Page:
The East Malaysian states of Sabah and Sarawak, on the island of Borneo, offer a huge range of adventure holidays, with their rainforests, wide rivers, mountains, caves and unique wildlife. Senior travellers can enjoy these as much as anyone, provided they tailor their itinerary to their age and energy levels.
While some adventures, such as climbing Malaysia’s highest mountain, Mount Kinabalu in Sabah, would probably be beyond all but the fittest senior traveller – it takes a day and a half - there are memorable rainforest trails to explore in Kinabalu National Park below the mountain.
Rainforest lodges in several parts of the state offer opportunities for wildlife-spotting, river cruising and night safaris. And for those who want a more relaxing time, there are comfortable resort hotels along the South China Sea near the state capital, Kota Kinabalu. The sunsets are often spectacular.
Sarawak, Malaysia’s largest state, has a lot to offer too. The capital, Kuching, has many fine old buildings; unlike Kota Kinabalu, it escaped heavy bombing during World War II. Cat lovers will enjoy the many cat statues around the city, and there is even a cat museum (the word ‘kuching’ means cat in Malay).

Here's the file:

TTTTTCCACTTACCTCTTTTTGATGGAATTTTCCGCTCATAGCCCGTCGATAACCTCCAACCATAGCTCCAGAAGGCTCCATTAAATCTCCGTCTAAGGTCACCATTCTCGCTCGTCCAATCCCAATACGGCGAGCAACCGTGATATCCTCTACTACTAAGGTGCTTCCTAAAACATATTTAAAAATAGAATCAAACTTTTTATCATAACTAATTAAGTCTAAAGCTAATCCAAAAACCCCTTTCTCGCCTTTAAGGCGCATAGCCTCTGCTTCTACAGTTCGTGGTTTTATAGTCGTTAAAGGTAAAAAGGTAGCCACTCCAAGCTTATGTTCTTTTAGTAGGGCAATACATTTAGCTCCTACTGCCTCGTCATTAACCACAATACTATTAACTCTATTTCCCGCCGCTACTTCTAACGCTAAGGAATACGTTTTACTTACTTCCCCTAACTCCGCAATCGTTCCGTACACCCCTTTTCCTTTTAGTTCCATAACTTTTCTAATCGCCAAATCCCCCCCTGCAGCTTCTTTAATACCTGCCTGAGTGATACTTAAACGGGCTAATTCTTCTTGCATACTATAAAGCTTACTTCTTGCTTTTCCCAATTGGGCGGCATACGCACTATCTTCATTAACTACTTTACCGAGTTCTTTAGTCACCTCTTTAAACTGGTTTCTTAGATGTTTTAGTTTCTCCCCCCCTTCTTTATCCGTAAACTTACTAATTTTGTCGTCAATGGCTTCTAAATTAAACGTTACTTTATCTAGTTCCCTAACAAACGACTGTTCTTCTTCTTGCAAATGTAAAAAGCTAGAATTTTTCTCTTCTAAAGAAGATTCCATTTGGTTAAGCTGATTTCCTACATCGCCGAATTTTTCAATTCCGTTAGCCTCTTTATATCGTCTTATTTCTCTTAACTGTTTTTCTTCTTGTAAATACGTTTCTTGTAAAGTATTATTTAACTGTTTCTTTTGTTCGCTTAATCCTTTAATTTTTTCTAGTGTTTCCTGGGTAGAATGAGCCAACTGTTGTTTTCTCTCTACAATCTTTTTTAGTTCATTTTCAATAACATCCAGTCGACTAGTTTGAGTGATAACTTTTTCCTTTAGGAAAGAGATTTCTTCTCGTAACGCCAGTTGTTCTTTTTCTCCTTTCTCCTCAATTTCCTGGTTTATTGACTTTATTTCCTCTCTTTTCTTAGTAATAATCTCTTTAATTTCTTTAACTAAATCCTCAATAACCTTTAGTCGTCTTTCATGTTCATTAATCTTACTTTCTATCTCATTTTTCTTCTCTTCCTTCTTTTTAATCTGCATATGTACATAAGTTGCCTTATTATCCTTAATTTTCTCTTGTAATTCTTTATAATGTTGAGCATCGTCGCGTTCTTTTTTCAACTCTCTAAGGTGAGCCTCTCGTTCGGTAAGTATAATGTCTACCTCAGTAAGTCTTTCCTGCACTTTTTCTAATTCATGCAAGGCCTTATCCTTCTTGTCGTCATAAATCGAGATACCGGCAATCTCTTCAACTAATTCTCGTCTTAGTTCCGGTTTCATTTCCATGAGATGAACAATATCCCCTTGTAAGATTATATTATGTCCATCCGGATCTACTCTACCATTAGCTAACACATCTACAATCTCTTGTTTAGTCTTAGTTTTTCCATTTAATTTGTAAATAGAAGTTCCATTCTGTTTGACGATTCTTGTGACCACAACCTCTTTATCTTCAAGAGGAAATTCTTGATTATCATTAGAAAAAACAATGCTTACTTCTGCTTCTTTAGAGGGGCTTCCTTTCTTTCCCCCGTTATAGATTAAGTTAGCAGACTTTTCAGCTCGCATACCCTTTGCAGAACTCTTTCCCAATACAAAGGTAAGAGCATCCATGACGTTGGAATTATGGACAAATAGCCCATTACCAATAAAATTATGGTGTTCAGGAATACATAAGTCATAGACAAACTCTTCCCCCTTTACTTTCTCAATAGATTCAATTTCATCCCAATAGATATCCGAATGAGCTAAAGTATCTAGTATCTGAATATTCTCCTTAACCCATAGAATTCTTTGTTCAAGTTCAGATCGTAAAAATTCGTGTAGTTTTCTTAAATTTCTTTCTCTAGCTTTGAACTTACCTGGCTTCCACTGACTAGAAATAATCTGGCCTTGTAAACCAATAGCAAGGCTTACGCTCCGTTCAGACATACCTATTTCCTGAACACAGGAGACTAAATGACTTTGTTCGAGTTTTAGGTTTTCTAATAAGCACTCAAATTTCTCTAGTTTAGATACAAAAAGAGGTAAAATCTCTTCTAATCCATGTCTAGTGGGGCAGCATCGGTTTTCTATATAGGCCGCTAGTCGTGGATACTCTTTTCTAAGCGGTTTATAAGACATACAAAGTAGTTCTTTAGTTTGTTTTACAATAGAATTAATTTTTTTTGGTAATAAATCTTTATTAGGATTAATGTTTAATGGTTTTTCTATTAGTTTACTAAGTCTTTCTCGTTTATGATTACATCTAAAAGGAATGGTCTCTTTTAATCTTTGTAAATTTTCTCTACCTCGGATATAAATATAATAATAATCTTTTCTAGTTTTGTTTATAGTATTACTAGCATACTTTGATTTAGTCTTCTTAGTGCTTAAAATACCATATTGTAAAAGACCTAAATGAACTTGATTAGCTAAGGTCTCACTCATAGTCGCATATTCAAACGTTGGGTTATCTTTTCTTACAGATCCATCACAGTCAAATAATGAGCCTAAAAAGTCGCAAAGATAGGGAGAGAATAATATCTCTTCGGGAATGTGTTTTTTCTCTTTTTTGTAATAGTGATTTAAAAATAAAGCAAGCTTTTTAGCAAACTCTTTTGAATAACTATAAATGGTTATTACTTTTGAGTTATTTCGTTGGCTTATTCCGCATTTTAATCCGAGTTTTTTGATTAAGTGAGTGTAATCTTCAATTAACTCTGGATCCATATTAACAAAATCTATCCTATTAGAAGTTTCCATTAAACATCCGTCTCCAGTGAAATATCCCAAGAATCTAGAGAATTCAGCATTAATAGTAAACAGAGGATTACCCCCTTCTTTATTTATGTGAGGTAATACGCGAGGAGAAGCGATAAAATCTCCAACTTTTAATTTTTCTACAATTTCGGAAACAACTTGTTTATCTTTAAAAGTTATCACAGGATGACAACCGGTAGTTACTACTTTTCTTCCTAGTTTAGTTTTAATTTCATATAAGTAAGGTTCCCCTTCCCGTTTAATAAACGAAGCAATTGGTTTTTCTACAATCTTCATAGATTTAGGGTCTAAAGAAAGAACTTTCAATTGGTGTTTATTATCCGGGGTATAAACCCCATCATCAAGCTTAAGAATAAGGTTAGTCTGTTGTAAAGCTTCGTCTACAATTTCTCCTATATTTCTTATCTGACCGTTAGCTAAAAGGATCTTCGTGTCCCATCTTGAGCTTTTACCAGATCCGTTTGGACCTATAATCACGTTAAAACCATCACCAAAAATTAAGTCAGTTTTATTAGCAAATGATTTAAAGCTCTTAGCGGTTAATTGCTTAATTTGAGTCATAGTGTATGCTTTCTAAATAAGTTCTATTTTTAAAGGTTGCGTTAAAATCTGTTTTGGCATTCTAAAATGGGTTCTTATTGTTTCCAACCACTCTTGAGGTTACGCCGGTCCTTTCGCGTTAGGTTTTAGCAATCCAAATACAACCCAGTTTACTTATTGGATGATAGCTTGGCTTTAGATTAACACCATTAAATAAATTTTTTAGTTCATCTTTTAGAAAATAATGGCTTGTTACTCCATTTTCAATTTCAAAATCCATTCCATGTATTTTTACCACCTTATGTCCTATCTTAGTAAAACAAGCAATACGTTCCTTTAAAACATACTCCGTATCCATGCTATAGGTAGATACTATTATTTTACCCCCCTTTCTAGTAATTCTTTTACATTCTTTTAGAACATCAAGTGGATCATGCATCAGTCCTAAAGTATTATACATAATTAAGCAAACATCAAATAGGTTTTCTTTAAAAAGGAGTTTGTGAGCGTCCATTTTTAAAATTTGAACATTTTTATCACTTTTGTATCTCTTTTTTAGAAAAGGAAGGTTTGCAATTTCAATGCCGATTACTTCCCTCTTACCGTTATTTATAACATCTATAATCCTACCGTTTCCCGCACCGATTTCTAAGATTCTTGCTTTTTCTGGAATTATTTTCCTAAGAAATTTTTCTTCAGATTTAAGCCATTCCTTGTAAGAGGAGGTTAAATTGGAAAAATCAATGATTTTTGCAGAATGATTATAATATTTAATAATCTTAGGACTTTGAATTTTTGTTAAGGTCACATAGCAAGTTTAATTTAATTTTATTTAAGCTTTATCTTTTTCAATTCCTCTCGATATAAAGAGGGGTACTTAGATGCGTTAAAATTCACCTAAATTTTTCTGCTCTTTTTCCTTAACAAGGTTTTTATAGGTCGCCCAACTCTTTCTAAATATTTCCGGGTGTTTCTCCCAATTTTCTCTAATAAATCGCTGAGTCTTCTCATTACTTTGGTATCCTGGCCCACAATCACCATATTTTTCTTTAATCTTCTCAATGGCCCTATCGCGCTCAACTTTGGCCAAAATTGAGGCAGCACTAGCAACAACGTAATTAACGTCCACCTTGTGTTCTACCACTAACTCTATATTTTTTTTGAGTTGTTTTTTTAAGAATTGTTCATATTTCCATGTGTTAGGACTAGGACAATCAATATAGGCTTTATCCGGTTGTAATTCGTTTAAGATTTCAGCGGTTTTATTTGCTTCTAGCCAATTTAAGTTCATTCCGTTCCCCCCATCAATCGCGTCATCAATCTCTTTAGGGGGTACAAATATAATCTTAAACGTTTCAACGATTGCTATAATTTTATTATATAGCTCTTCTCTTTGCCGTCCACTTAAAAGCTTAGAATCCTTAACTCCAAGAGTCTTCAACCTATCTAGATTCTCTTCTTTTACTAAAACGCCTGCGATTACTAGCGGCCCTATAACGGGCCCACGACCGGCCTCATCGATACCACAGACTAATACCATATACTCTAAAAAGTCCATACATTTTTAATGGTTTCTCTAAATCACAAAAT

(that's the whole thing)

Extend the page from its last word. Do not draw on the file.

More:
Sarawak’s top attractions include Gunung Mulu National Park and Niah National Park, both of which have large caves and forest trekking trails. However, senior travellers would need a high level of fitness to make the most of these.
Best months to visit Malaysia
Malaysia lies near the equator, and the weather is hot, humid and rainy all year round. There is little monthly variation in temperatures, which generally range from around 24° at night to 35°C during the day. The wettest months are usually October to January, while June and July are least wet, but climate change is blurring these differences. In any case, rainfall patterns vary in different parts of the country. The rain often takes the form of short, intense thunderstorms, mostly in the afternoon, so there is always plenty of sunshine.
There are two main tourist seasons. One is December-January, when people in Europe and the US take their winter holidays. The second is June to August, which marks school holidays in many Middle Eastern countries. Senior travellers who are not bound by family school or work timetables may wish to visit Malaysia at other times of the year, when it’s less crowded.
Currency and exchange rates
The Malaysian currency, the ringgit, is divided into 100 sen (cents). You can exchange foreign currency at Kuala Lumpur International Airport and at most hotels. There are also money changers at most shopping malls, which are likely to offer better rates.
Credit cards are widely accepted at hotels, shops and restaurants.
Header image: Izuddin Helmi Adnan